Uber found out about a possible breach of its systems in September, and a subsequent investigation revealed an unauthorized third party had accessed one of its databases four months earlier, the company said.
The files accessed held the names and license plate numbers of about 50,000 current and former drivers, which Uber described as a “small percentage” of the total. About 21,000 of the affected drivers are in California. The company has several hundred thousand drivers altogether.
It’s in the process of notifying the affected drivers and advised them to monitor their credit reports for fraudulent transactions and accounts. It said it hadn’t received any reports yet of actual misuse of the data.
Uber will provide a year of free identity protection service to the affected drivers, it said, which has become fairly standard for such breaches.
The company said it had filed a “John Doe” lawsuit Friday to help it confirm the identity of the party responsible for the breach.
The watch is designed to replace car keys and the clumsy, large fobs that are now used in many vehicles, Cook told the newspaper.
Its battery will last the whole day, and will not take as long to charge as an iPhone, the report quoted Cook as saying.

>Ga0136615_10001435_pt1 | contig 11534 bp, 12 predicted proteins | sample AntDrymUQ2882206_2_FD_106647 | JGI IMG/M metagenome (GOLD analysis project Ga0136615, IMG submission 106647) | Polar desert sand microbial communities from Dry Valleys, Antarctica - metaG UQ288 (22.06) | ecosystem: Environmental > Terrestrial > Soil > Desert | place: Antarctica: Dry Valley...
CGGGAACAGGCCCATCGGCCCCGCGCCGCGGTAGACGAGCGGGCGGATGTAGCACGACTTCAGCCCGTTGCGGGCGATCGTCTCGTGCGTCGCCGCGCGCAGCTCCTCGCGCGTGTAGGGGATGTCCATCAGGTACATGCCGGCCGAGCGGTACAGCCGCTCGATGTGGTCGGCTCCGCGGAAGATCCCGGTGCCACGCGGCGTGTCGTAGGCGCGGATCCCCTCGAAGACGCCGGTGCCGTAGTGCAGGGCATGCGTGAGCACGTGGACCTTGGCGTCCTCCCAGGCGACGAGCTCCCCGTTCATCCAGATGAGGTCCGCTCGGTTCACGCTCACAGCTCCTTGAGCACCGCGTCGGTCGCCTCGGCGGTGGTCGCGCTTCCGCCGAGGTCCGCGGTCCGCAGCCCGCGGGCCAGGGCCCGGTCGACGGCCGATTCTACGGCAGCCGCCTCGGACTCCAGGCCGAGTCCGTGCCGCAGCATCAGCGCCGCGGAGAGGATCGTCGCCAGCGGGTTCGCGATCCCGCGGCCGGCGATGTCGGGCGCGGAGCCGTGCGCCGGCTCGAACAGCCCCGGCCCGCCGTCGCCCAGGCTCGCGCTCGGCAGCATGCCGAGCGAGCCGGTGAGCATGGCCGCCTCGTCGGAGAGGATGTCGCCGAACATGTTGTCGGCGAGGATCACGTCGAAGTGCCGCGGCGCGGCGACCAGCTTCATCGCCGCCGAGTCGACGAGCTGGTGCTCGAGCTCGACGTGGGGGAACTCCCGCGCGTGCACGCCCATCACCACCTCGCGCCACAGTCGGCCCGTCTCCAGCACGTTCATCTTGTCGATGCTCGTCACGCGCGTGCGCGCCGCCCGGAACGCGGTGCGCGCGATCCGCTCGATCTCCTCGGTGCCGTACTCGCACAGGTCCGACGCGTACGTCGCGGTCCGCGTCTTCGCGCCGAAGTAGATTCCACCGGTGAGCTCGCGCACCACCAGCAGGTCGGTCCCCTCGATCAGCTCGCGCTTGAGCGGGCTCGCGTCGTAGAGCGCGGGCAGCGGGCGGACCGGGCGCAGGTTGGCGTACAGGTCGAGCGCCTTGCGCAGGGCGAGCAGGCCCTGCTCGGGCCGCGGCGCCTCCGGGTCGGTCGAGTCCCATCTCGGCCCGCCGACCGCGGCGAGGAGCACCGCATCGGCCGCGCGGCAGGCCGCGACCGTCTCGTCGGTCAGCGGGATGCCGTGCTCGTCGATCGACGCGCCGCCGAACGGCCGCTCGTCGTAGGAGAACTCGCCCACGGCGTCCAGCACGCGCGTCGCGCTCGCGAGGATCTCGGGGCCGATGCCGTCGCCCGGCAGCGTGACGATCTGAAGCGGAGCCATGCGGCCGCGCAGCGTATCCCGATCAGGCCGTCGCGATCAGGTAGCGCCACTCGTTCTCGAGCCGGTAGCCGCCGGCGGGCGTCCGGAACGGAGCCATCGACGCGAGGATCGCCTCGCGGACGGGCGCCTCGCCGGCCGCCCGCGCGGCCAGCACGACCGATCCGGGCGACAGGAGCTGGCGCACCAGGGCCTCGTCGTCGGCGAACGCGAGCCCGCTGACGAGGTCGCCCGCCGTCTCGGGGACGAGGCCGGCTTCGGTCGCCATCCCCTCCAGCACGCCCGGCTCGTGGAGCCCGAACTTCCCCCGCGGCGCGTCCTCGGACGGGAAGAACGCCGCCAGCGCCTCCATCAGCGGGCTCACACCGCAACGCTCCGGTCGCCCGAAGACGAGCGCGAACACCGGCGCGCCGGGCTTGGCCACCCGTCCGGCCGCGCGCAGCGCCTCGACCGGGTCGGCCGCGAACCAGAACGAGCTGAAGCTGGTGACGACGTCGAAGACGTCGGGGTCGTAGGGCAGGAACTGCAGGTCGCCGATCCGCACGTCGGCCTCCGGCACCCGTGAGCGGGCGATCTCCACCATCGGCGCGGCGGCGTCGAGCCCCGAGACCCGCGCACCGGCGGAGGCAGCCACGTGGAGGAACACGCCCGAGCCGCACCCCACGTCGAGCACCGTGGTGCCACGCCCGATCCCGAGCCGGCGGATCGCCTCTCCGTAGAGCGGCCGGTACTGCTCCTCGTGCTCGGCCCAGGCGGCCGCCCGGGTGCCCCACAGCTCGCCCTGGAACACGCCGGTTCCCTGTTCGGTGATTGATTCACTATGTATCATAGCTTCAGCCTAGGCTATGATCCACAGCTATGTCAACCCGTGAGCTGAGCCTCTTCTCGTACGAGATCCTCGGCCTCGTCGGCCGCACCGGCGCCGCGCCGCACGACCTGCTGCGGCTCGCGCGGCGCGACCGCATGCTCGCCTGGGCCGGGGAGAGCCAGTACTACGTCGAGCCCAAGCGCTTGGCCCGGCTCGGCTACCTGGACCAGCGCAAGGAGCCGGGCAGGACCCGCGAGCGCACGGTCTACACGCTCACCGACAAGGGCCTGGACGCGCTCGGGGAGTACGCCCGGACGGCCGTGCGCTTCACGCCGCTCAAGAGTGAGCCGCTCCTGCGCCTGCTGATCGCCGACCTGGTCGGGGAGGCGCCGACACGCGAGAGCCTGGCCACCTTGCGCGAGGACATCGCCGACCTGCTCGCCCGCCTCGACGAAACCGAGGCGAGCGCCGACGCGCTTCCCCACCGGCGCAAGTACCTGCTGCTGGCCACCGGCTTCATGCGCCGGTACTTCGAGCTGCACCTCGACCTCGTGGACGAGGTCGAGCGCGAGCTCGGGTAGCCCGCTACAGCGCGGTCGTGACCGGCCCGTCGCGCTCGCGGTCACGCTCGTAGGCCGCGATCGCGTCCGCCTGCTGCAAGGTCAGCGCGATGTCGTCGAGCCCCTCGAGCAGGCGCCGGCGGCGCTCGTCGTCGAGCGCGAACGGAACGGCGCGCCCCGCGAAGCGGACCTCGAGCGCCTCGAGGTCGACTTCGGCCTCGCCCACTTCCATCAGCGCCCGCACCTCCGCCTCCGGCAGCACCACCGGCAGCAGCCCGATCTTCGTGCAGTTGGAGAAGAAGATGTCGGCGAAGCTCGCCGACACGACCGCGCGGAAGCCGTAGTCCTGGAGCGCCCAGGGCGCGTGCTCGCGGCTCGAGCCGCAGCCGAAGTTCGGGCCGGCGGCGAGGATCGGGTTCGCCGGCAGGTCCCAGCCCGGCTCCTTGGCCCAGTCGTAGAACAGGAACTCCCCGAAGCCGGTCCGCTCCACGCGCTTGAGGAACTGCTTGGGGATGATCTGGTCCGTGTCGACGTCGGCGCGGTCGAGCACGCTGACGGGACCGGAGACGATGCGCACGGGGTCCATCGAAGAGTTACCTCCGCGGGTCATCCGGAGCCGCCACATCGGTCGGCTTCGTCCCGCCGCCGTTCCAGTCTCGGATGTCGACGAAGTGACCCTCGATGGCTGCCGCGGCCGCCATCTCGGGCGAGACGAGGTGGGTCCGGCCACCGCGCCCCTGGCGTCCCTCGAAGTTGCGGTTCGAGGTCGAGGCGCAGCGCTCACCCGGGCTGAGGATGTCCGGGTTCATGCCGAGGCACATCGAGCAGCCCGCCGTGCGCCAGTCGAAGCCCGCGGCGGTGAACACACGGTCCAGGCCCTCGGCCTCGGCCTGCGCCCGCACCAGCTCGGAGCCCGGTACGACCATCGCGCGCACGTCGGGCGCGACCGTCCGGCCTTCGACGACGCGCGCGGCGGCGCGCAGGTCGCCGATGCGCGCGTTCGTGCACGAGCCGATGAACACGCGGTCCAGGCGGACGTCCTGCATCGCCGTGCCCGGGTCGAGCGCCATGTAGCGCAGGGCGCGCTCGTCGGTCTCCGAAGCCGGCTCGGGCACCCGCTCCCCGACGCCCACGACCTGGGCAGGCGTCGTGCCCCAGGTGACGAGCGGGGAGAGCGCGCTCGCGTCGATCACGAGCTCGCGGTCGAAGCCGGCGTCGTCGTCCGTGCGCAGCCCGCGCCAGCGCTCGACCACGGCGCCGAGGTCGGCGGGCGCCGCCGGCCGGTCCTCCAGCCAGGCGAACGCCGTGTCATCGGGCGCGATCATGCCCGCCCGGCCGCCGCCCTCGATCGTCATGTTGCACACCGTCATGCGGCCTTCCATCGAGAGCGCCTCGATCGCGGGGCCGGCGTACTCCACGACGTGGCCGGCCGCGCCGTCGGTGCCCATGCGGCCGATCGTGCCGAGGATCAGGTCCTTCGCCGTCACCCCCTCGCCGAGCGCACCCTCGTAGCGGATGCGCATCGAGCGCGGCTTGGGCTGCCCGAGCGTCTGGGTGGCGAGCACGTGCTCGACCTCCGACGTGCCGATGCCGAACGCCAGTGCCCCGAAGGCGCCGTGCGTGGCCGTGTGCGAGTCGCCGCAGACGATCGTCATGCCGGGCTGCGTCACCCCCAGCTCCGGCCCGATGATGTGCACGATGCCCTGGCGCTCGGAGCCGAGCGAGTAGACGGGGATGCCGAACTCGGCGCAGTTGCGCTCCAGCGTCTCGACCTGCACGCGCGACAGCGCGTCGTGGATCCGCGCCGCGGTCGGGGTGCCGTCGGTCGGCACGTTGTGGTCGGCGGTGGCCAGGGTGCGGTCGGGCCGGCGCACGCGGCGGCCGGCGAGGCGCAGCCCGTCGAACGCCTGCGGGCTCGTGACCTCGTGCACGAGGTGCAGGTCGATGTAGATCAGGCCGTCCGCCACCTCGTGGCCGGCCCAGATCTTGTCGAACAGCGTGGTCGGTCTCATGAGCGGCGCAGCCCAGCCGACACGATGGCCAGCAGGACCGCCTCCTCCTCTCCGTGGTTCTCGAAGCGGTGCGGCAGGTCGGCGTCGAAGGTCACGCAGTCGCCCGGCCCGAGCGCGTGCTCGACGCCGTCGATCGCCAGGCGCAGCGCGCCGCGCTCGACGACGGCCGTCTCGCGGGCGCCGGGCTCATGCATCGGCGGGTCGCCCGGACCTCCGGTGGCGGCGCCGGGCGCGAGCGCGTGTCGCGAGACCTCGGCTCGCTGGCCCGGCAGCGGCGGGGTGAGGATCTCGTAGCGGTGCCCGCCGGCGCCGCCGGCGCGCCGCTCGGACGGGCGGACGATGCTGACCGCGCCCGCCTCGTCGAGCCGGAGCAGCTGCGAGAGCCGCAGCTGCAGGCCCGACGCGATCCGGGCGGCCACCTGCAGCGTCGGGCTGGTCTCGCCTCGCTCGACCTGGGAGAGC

Apple Watch will also work as a credit card through Apple Pay, Cook told the paper, but did not mention how user verification will work with the watch.
The rollout of the watch might pose a challenge for Apple’s stores, which may involve “tweaking the experience in the store,” the Telegraph said, citing Cook’s conversation with the staff at Apple’s Covent Garden store in London.
Last March, Apple unveiled CarPlay, which lets drivers access contacts on their iPhones, make calls or listen to voicemails without taking their hands off the steering wheel.
Earlier this month, Reuters reported that the iPhone maker is looking at making a self-driving electric car, and is talking to experts at carmakers and automotive suppliers.
In the interview, Cook said that the Apple Watch will operate a special rewards system, track the user’s activity and “be correct to 50 milliseconds”.
Apple was not immediately available for comment.
The company has scheduled a special event on March 9, where it is expected to showcase Apple Watch, which will be launched in April.